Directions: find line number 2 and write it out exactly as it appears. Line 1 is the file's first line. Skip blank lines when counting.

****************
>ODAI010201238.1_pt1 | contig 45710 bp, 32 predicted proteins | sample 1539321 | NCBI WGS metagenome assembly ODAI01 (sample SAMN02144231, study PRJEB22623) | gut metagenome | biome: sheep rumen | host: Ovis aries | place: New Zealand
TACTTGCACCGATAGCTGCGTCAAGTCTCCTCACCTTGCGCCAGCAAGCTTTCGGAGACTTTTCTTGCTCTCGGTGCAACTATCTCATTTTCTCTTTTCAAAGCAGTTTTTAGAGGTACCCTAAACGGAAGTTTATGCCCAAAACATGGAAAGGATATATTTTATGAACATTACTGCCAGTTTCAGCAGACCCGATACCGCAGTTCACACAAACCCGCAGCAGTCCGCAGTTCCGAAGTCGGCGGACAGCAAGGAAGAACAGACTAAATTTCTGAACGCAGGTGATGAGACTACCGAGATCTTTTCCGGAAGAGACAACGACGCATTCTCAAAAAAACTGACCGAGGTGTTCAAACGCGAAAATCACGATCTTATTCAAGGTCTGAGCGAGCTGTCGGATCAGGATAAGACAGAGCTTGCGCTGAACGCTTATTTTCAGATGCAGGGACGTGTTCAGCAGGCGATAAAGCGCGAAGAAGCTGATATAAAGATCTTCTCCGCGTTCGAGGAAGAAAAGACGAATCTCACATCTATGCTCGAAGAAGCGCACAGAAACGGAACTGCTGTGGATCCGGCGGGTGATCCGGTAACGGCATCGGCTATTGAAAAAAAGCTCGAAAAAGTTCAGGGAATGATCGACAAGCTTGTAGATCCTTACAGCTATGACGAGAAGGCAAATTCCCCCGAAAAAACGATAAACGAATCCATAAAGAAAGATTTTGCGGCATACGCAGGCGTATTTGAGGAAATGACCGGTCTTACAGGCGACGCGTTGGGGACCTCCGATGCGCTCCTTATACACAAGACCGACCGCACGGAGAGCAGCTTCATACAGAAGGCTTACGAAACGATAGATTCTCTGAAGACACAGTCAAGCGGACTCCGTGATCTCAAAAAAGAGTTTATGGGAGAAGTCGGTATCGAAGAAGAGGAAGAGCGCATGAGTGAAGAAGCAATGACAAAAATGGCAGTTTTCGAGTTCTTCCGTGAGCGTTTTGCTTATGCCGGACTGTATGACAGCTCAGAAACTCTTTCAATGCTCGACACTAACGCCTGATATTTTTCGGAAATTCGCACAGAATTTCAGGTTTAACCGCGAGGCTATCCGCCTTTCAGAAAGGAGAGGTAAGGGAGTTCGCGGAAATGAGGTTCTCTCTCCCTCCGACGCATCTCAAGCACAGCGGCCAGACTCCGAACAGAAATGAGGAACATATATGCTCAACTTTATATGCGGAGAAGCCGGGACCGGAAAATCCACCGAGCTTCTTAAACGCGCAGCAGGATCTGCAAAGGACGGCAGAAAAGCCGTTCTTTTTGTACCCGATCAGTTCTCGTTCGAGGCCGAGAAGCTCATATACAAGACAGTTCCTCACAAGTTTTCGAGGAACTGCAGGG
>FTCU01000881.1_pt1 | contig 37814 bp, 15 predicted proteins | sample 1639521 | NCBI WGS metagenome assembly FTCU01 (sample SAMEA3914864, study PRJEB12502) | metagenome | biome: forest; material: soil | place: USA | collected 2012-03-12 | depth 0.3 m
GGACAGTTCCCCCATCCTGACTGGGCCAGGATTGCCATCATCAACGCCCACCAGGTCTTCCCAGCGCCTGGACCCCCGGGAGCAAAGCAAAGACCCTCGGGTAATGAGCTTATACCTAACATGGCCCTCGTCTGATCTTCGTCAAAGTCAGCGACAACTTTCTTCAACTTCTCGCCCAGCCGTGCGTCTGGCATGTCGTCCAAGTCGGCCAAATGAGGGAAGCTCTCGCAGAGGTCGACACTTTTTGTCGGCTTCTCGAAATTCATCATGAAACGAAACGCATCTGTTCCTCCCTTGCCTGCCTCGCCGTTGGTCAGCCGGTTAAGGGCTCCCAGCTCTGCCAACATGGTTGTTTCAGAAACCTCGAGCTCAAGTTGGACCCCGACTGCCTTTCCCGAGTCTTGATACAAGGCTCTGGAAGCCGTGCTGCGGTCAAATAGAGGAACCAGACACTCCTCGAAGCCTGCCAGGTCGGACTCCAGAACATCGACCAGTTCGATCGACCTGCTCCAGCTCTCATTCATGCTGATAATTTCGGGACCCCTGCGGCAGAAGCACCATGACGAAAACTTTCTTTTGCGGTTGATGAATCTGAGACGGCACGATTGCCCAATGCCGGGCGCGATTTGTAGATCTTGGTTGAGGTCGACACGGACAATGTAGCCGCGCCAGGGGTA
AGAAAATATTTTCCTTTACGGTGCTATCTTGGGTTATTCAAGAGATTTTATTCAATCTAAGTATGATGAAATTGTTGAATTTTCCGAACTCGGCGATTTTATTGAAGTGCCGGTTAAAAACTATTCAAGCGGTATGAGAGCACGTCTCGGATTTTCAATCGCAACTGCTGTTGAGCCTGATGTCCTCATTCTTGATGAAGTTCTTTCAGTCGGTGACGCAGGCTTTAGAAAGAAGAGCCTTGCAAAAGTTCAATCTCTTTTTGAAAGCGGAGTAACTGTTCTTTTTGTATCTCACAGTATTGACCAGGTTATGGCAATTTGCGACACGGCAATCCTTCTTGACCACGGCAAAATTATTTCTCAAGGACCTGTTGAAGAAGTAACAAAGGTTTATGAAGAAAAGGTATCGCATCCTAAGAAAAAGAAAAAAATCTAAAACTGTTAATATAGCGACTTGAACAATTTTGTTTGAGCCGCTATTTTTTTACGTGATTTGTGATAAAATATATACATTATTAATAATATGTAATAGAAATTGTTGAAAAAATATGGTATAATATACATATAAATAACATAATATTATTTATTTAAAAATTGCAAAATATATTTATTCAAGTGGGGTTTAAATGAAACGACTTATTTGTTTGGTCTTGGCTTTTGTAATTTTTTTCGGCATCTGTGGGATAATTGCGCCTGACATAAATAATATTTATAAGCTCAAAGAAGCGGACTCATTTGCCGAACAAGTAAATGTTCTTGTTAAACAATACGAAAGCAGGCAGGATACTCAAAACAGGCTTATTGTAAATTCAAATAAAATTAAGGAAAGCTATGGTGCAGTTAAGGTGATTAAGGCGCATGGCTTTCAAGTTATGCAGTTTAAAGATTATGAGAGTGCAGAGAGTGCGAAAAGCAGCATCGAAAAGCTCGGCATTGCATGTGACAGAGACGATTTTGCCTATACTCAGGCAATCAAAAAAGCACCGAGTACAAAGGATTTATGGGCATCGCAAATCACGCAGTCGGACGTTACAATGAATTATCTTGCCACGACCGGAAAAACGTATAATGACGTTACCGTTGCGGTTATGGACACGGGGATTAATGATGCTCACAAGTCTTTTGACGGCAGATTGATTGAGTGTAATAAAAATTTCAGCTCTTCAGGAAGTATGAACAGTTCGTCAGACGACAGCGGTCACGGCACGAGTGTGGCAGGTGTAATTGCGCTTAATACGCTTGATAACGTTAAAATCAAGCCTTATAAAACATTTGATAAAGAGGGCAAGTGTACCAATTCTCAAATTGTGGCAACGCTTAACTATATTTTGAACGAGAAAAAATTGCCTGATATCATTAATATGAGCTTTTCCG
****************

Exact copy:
TACTTGCACCGATAGCTGCGTCAAGTCTCCTCACCTTGCGCCAGCAAGCTTTCGGAGACTTTTCTTGCTCTCGGTGCAACTATCTCATTTTCTCTTTTCAAAGCAGTTTTTAGAGGTACCCTAAACGGAAGTTTATGCCCAAAACATGGAAAGGATATATTTTATGAACATTACTGCCAGTTTCAGCAGACCCGATACCGCAGTTCACACAAACCCGCAGCAGTCCGCAGTTCCGAAGTCGGCGGACAGCAAGGAAGAACAGACTAAATTTCTGAACGCAGGTGATGAGACTACCGAGATCTTTTCCGGAAGAGACAACGACGCATTCTCAAAAAAACTGACCGAGGTGTTCAAACGCGAAAATCACGATCTTATTCAAGGTCTGAGCGAGCTGTCGGATCAGGATAAGACAGAGCTTGCGCTGAACGCTTATTTTCAGATGCAGGGACGTGTTCAGCAGGCGATAAAGCGCGAAGAAGCTGATATAAAGATCTTCTCCGCGTTCGAGGAAGAAAAGACGAATCTCACATCTATGCTCGAAGAAGCGCACAGAAACGGAACTGCTGTGGATCCGGCGGGTGATCCGGTAACGGCATCGGCTATTGAAAAAAAGCTCGAAAAAGTTCAGGGAATGATCGACAAGCTTGTAGATCCTTACAGCTATGACGAGAAGGCAAATTCCCCCGAAAAAACGATAAACGAATCCATAAAGAAAGATTTTGCGGCATACGCAGGCGTATTTGAGGAAATGACCGGTCTTACAGGCGACGCGTTGGGGACCTCCGATGCGCTCCTTATACACAAGACCGACCGCACGGAGAGCAGCTTCATACAGAAGGCTTACGAAACGATAGATTCTCTGAAGACACAGTCAAGCGGACTCCGTGATCTCAAAAAAGAGTTTATGGGAGAAGTCGGTATCGAAGAAGAGGAAGAGCGCATGAGTGAAGAAGCAATGACAAAAATGGCAGTTTTCGAGTTCTTCCGTGAGCGTTTTGCTTATGCCGGACTGTATGACAGCTCAGAAACTCTTTCAATGCTCGACACTAACGCCTGATATTTTTCGGAAATTCGCACAGAATTTCAGGTTTAACCGCGAGGCTATCCGCCTTTCAGAAAGGAGAGGTAAGGGAGTTCGCGGAAATGAGGTTCTCTCTCCCTCCGACGCATCTCAAGCACAGCGGCCAGACTCCGAACAGAAATGAGGAACATATATGCTCAACTTTATATGCGGAGAAGCCGGGACCGGAAAATCCACCGAGCTTCTTAAACGCGCAGCAGGATCTGCAAAGGACGGCAGAAAAGCCGTTCTTTTTGTACCCGATCAGTTCTCGTTCGAGGCCGAGAAGCTCATATACAAGACAGTTCCTCACAAGTTTTCGAGGAACTGCAGGG